2007 Denver International Film Festival

Whenever we envision cinematic tales of authoritarianism and the concurrent loss of liberty, the images rarely go beyond the standard jackbooted thugs, bleak prison landscapes, and dramatic midnight raids; the sort that usually involve fists pounding on doors and the cowering innocents who shake with fear on the other side. Whether the agents of repression are Nazi, Soviet, or standard issue military personnel, the lines of good and evil are clearly drawn, and the stakes so obvious as to be insulting to the intelligence. Freedom has been lost, the good guys want it back, and such heroes spend the entire movie sending cryptic messages by train and telegraph, or having a double agent accept a mysterious package in the night, turn up his collar, and head into the great unknown. Men with guns roam the streets, cameras track and expose every transgression, and ordinary citizens are so battered down by despair that they walk grimly from place to place, pausing only to keep an eye on the shadows.

Imagine, then, a movie like 4 Months, 3 Weeks, and 2 Days; a story of and about Romania circa 1987, when Soviet dominance was in its death throes, but the Ceausescu regime, itself but two years from removal, still exerted its heavy hand on the populace. The film concerns Gabriela (Laura Vasiliu), a young woman who seeks an illegal abortion, and her roommate Otilia (Anamaria Marinca), who has helped arrange the procedure and secure the necessary funds, but at no time is this a polemic, or even the irritating exchange of oft-repeated talking points about “sides” and “positions.” While it is political in the sense that we are witnessing an act of rebellion in a country that has outlawed such expressions, the proceedings are so restrained that we focus not on the expected moral questions, but the simple details of what we in the United States take for granted. No one really talks at all about what is being done, in fact, because this isn’t about scoring points or holding placards. It’s a matter of survival, nothing more.

The opening scenes are quiet, low-key, and focused, and though we know what is taking place, there is much to infer, as no one speaks in the sort of platitudes we are used to hearing in movies concerning controversial issues. Plans are made, last-minute pieces of information conveyed, and minor points are reiterated for clarification. Despite the dangers involved (not only defying the law, but the health risks associated with a “back alley” abortion), these characters are concerned only with doing what is necessary to get in, get out, and move on. No one has to rail against the government, or stand atop soap boxes preaching to the converted; this is life as it is lived in such a place, and the arguments we find so necessary in the West were exhausted long ago without our involvement. As we learn the details ourselves in the scenes ahead, it becomes apparent that never before have the evils of totalitarianism been portrayed in this manner. Romania, despite appearing a bit bleak and dilapidated (though no more so than many stretches of big city America), is just like any other place: people take the bus, laugh, eat dinner, have sex, play games, listen to music, and go about their days. It seems obvious in the telling, but as we’ve been trained by the movies to see only opponents shot down in the streets, it may strike us as odd that the powers that be in such countries don’t spend every waking hour bloodying heads and loading dissidents into cattle cars.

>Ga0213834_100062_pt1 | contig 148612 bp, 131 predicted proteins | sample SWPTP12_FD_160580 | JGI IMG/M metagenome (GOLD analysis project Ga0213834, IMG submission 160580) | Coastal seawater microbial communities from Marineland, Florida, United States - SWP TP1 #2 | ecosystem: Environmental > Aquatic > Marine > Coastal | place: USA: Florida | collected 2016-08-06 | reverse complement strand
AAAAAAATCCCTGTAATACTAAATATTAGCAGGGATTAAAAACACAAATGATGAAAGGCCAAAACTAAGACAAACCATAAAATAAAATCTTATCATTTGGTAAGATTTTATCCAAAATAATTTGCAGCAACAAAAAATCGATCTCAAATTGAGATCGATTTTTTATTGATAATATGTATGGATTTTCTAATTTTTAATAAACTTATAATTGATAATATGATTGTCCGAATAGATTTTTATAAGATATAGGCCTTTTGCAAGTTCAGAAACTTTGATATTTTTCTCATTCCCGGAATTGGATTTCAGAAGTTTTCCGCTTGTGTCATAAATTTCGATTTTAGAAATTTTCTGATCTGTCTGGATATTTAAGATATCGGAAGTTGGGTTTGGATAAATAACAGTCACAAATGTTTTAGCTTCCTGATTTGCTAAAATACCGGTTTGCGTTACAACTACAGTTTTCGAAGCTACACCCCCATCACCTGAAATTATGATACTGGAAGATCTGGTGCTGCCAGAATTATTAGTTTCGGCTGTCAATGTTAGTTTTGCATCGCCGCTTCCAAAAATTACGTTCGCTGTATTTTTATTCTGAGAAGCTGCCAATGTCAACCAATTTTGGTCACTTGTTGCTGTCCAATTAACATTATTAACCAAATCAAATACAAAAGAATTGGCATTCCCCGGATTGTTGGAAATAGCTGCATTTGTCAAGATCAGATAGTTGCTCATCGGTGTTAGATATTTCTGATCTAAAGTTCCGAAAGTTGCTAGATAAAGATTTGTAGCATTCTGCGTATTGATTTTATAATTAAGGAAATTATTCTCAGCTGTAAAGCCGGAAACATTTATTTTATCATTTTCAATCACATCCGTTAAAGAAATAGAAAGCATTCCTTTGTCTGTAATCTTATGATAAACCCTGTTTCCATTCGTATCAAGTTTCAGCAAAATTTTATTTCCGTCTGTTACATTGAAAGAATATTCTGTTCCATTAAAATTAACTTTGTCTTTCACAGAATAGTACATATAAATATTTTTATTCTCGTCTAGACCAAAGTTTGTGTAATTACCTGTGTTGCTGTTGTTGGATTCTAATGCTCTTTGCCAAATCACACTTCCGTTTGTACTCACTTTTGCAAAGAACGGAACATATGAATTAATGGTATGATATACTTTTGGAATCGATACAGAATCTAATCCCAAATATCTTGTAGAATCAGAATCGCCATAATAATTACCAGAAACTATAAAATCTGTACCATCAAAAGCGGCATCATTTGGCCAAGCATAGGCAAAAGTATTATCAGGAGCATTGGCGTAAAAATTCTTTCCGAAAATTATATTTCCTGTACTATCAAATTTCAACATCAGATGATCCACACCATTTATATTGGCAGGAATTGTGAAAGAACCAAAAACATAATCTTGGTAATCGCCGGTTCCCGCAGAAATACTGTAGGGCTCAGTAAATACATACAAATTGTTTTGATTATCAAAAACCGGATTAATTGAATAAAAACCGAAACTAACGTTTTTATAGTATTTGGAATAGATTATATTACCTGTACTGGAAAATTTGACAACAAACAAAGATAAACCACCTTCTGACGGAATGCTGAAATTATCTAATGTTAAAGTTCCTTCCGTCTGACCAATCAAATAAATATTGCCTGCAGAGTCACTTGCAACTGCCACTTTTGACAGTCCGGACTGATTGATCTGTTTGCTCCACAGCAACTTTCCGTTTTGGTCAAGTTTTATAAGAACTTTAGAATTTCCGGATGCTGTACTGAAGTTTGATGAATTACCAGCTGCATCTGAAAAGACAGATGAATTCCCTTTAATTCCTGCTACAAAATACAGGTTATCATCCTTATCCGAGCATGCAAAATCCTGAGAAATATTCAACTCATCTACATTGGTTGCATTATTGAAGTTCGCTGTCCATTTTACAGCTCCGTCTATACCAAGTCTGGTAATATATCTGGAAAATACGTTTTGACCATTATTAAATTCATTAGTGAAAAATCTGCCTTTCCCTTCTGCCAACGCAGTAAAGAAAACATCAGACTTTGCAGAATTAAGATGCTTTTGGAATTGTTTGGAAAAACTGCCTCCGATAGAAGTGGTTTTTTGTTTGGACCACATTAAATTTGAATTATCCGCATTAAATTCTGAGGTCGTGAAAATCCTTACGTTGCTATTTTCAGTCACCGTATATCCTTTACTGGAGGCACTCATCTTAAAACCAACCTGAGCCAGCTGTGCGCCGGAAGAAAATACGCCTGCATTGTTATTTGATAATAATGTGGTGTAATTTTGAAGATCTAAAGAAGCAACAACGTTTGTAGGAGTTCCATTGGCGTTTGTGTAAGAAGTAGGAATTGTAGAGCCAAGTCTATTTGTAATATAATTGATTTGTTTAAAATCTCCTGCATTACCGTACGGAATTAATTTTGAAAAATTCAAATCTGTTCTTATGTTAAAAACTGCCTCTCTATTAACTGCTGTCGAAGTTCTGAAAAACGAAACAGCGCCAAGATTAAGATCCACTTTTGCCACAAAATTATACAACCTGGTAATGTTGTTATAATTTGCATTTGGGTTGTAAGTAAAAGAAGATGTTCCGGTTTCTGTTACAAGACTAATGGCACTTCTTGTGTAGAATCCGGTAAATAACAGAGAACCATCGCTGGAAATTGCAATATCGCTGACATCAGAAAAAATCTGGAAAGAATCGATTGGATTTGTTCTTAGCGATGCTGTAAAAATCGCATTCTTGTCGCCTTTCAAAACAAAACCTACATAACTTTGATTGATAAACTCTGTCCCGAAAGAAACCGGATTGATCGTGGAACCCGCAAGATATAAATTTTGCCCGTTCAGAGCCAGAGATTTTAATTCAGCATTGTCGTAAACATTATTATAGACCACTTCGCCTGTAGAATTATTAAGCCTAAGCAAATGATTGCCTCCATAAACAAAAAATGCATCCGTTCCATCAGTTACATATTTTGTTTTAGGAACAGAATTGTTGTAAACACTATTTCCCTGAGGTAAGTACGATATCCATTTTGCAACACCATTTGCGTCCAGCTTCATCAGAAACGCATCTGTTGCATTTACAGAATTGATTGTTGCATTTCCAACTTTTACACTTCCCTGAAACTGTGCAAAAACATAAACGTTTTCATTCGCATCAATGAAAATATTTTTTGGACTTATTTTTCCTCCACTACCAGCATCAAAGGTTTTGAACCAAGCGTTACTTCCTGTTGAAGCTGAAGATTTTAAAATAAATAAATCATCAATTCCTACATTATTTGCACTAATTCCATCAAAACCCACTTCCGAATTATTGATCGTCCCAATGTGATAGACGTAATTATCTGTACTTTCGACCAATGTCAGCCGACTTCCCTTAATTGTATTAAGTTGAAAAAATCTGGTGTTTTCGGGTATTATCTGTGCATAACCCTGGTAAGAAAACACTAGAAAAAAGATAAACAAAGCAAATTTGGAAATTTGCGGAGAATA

And then it hits: oppression works best not when it jails, or kills, or continually threatens, but rather when, through thousands of casual reminders, it forces people to unconsciously adapt to their fates. By altering a thought here, or slightly evolving one’s behavior there, citizens learn to accept the daily humiliations that stem from a loss of individual worth. They may never fully internalize the propaganda (most seem to know when they’re being lied to in such regimes), but by small, almost imperceptible degrees, they become just tolerant enough of their world to help keep order, or at least stay out of trouble. Unlike the visions of 1984 or Brave New World, these societies need far less surveillance than one would imagine. Go too far in a particular direction and such dogs will be loosed upon you, of course, but it’s best if no one ever feels the bite. Self-correction, then, becomes the most effective means of social control. In a few scenes, this is powerfully established with near flawless subtlety, as glances and whispers imply what shouts and speeches would make obvious. Everyone knows the score, but through habit and generations of unspoken instruction, they go through the motions of pretending otherwise.